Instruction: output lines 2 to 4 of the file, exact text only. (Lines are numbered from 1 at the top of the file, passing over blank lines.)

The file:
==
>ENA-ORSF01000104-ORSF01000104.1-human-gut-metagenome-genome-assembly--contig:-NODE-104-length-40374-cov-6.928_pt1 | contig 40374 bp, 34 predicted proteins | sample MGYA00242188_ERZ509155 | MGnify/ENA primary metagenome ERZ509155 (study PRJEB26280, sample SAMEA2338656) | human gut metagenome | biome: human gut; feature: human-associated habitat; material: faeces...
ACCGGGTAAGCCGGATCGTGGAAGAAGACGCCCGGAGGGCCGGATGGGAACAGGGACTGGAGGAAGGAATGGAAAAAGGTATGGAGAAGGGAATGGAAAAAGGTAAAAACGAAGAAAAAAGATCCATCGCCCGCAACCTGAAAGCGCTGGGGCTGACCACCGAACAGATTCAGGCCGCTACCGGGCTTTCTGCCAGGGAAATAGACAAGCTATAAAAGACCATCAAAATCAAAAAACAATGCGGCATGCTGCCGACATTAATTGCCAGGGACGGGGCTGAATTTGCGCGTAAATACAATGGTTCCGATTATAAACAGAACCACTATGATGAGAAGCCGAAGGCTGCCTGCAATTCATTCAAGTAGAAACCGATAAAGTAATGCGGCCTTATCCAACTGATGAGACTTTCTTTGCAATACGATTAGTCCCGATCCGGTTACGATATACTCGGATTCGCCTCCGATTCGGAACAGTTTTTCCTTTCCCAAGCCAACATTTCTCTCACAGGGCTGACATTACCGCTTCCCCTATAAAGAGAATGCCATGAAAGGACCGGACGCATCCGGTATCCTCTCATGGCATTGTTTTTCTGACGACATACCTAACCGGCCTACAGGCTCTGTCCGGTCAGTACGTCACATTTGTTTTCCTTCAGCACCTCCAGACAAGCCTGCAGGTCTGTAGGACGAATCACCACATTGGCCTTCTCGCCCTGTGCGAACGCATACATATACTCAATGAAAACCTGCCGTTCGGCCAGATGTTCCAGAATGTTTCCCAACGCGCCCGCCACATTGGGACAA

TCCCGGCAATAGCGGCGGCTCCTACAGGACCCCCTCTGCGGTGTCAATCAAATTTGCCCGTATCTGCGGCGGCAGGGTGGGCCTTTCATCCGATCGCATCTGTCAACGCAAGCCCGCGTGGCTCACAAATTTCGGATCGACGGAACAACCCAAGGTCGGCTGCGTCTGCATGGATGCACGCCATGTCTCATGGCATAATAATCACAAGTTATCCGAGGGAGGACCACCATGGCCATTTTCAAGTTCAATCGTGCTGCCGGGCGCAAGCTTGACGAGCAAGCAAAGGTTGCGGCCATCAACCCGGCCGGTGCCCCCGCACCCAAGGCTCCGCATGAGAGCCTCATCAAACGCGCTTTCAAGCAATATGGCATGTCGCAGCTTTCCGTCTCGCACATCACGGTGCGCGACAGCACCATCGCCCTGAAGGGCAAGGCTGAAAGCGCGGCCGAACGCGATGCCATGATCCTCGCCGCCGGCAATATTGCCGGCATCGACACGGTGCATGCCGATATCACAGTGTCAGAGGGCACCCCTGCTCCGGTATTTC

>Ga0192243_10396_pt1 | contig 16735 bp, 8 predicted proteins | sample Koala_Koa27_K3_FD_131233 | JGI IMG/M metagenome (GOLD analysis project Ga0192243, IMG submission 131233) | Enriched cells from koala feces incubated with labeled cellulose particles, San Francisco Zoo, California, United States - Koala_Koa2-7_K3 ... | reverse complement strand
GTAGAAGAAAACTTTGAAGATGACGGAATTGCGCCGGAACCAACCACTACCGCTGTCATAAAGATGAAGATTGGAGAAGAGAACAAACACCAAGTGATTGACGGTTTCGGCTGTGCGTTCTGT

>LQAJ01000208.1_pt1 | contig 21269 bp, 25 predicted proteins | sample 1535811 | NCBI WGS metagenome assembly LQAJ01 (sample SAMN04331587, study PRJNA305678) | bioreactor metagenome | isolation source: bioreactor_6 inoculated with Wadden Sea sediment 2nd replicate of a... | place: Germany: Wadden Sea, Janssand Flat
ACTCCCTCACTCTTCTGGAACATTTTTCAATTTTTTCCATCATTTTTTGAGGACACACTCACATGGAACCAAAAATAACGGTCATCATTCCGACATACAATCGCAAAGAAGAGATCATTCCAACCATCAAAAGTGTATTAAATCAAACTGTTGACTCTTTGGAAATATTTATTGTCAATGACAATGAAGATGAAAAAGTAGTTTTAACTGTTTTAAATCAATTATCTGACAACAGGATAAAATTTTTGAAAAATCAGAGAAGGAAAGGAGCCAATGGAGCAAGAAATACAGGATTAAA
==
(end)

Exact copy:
ACCGGGTAAGCCGGATCGTGGAAGAAGACGCCCGGAGGGCCGGATGGGAACAGGGACTGGAGGAAGGAATGGAAAAAGGTATGGAGAAGGGAATGGAAAAAGGTAAAAACGAAGAAAAAAGATCCATCGCCCGCAACCTGAAAGCGCTGGGGCTGACCACCGAACAGATTCAGGCCGCTACCGGGCTTTCTGCCAGGGAAATAGACAAGCTATAAAAGACCATCAAAATCAAAAAACAATGCGGCATGCTGCCGACATTAATTGCCAGGGACGGGGCTGAATTTGCGCGTAAATACAATGGTTCCGATTATAAACAGAACCACTATGATGAGAAGCCGAAGGCTGCCTGCAATTCATTCAAGTAGAAACCGATAAAGTAATGCGGCCTTATCCAACTGATGAGACTTTCTTTGCAATACGATTAGTCCCGATCCGGTTACGATATACTCGGATTCGCCTCCGATTCGGAACAGTTTTTCCTTTCCCAAGCCAACATTTCTCTCACAGGGCTGACATTACCGCTTCCCCTATAAAGAGAATGCCATGAAAGGACCGGACGCATCCGGTATCCTCTCATGGCATTGTTTTTCTGACGACATACCTAACCGGCCTACAGGCTCTGTCCGGTCAGTACGTCACATTTGTTTTCCTTCAGCACCTCCAGACAAGCCTGCAGGTCTGTAGGACGAATCACCACATTGGCCTTCTCGCCCTGTGCGAACGCATACATATACTCAATGAAAACCTGCCGTTCGGCCAGATGTTCCAGAATGTTTCCCAACGCGCCCGCCACATTGGGACAA

TCCCGGCAATAGCGGCGGCTCCTACAGGACCCCCTCTGCGGTGTCAATCAAATTTGCCCGTATCTGCGGCGGCAGGGTGGGCCTTTCATCCGATCGCATCTGTCAACGCAAGCCCGCGTGGCTCACAAATTTCGGATCGACGGAACAACCCAAGGTCGGCTGCGTCTGCATGGATGCACGCCATGTCTCATGGCATAATAATCACAAGTTATCCGAGGGAGGACCACCATGGCCATTTTCAAGTTCAATCGTGCTGCCGGGCGCAAGCTTGACGAGCAAGCAAAGGTTGCGGCCATCAACCCGGCCGGTGCCCCCGCACCCAAGGCTCCGCATGAGAGCCTCATCAAACGCGCTTTCAAGCAATATGGCATGTCGCAGCTTTCCGTCTCGCACATCACGGTGCGCGACAGCACCATCGCCCTGAAGGGCAAGGCTGAAAGCGCGGCCGAACGCGATGCCATGATCCTCGCCGCCGGCAATATTGCCGGCATCGACACGGTGCATGCCGATATCACAGTGTCAGAGGGCACCCCTGCTCCGGTATTTC

>Ga0192243_10396_pt1 | contig 16735 bp, 8 predicted proteins | sample Koala_Koa27_K3_FD_131233 | JGI IMG/M metagenome (GOLD analysis project Ga0192243, IMG submission 131233) | Enriched cells from koala feces incubated with labeled cellulose particles, San Francisco Zoo, California, United States - Koala_Koa2-7_K3 ... | reverse complement strand